Payers and Managed Care Use ENS® to Streamline Care & Member Services

There are several ways in which the health plan, payer, ACO, and Managed Care Organization (MCO) can use ENS towards improved and more cost efficient care coordination. This includes identifying opportunities to open lines of communications between hospitals, ERs, and payers; streamline transitions of care to the benefit of provider and patient; and raise awareness about potential instances of fraud for a member’s multiple or out of state hospitalizations. For example, ENS notifications contain the patient contact information gathered by hospital registration staff, which is historically more accurate than what is provided to a health plan. MCOs or health plans can look for patient addresses in ENS notifications that are outside of the state in which they provide coverage. For some members, the plan has a contractual requirement with CMS to attempt to validate member addresses that may be outside their service area. On a quarterly basis, a list can be compiled of all ENS notifications pertaining to members who provided out-of-state addresses at the hospital. From there, the list can be culled to remove members in the age range of a typical college student (or younger), and then remaining members can be contacted to validate addresses.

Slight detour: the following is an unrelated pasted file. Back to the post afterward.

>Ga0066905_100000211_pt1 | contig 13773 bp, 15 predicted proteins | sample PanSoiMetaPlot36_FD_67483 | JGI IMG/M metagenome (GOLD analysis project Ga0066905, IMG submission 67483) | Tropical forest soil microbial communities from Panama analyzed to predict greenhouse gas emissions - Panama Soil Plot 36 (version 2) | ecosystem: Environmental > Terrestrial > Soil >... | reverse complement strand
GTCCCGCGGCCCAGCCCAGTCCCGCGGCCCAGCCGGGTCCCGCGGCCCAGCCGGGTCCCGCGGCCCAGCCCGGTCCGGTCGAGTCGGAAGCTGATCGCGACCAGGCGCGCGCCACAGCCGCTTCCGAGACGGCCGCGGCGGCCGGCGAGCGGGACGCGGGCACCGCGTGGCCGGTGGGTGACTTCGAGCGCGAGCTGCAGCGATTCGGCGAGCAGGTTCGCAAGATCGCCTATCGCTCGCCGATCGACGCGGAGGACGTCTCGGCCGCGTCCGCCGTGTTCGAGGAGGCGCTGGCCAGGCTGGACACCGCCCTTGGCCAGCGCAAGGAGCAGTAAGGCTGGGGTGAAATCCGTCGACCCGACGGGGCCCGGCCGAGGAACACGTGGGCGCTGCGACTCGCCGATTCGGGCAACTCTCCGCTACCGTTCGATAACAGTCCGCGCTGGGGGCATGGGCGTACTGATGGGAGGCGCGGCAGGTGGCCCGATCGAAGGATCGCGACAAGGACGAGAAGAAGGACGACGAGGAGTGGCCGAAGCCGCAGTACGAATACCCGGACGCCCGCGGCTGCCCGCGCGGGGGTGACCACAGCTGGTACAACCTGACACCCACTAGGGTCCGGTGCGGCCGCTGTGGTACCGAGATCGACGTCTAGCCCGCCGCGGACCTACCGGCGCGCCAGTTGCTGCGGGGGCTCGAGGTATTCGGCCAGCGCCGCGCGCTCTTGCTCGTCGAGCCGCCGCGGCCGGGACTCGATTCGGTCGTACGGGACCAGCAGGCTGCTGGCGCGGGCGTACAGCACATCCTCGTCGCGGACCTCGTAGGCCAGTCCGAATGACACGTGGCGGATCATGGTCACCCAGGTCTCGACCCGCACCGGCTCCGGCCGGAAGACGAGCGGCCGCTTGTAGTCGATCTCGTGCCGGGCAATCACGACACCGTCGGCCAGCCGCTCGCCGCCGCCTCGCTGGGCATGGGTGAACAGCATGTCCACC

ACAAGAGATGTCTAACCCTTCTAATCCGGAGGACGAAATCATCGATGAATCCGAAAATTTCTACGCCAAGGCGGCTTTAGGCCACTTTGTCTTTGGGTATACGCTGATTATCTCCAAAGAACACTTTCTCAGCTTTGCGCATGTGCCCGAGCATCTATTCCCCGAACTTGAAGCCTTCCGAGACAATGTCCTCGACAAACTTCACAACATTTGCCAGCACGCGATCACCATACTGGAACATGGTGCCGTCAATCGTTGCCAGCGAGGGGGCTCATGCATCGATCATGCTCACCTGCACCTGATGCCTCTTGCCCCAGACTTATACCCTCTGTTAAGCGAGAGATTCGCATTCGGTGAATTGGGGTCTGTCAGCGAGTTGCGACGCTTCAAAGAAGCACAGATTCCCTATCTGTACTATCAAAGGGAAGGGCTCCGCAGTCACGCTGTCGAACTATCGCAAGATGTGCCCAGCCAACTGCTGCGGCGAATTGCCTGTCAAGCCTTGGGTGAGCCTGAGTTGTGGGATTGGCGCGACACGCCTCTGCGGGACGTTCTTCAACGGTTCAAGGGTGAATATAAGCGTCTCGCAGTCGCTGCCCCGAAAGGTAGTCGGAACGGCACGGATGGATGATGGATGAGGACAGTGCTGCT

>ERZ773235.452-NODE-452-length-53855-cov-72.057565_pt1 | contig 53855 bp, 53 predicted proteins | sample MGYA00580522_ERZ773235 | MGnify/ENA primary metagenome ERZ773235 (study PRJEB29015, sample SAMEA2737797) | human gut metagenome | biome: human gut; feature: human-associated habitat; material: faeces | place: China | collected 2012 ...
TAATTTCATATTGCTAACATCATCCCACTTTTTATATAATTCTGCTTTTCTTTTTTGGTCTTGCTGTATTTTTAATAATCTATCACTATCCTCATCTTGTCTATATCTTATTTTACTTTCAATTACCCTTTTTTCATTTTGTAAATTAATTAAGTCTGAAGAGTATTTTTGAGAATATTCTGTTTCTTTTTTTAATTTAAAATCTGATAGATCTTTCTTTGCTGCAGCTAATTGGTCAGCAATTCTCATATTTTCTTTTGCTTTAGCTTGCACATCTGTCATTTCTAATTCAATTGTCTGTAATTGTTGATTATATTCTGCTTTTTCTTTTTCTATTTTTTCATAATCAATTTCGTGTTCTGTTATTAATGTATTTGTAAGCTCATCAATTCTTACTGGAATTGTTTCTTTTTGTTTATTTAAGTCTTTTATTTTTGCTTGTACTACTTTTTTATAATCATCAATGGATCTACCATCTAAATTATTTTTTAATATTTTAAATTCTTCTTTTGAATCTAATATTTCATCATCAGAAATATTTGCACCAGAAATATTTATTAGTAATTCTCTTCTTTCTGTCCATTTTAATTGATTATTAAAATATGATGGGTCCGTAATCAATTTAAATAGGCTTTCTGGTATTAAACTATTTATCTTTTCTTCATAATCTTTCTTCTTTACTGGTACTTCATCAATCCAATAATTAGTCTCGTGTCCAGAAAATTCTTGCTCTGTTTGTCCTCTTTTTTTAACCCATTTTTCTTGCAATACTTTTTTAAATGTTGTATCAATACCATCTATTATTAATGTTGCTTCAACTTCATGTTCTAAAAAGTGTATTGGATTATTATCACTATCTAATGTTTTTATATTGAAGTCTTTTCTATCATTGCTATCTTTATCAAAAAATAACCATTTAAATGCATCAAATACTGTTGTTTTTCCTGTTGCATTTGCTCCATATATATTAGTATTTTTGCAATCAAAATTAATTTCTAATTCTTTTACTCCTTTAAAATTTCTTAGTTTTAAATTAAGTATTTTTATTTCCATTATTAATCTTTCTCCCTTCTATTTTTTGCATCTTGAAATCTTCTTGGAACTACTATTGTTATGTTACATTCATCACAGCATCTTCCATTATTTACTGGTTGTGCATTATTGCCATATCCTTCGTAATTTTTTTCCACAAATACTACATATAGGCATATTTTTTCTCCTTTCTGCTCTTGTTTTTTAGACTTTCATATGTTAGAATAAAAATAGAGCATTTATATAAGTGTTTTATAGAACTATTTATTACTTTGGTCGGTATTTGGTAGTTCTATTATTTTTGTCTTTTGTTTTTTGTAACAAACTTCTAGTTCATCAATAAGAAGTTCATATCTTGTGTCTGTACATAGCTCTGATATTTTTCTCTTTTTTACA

The health plan or MCO can also use ENS to steer members from using out-of-network hospitals to in-network hospitals. They scan their ENS notifications for the presence of out-of-network hospitals. When they notice one, they may contact the member, explain to them that using out-of-network hospitals cuts into the MCO’s budget to a greater degree or may effect the overall amount of coverage the plan can provide in the future, and then points the member in the direction of the nearest in-network hospital. The MCO reports that this strategy has been very successful.

Workflow Integration

  1. The MCO pays closest attention to ER admit notifications, as they are already notified of inpatient admissions beforehand through hospital prior approval requests.
  2. The MCO has internal tools to track different subsets of their membership: high utilizers, chronic diseases, children, expecting mothers, etc. Each subset has a dedicated case manager. They take their ENS notifications and check them against each subset’s list of members. If the patient in question is on one of the member subsets, then the notification is routed to the appropriate case manager. This helps immensely with triaging which patients require most immediate support.
  3. The MCO also has a general outreach team that does not divide their member population by subsets and reaches out to each member who is the subject of a notification. Since they don’t have subsets to check against, the amounts of prior encounters in the notification summaries is very valuable to them.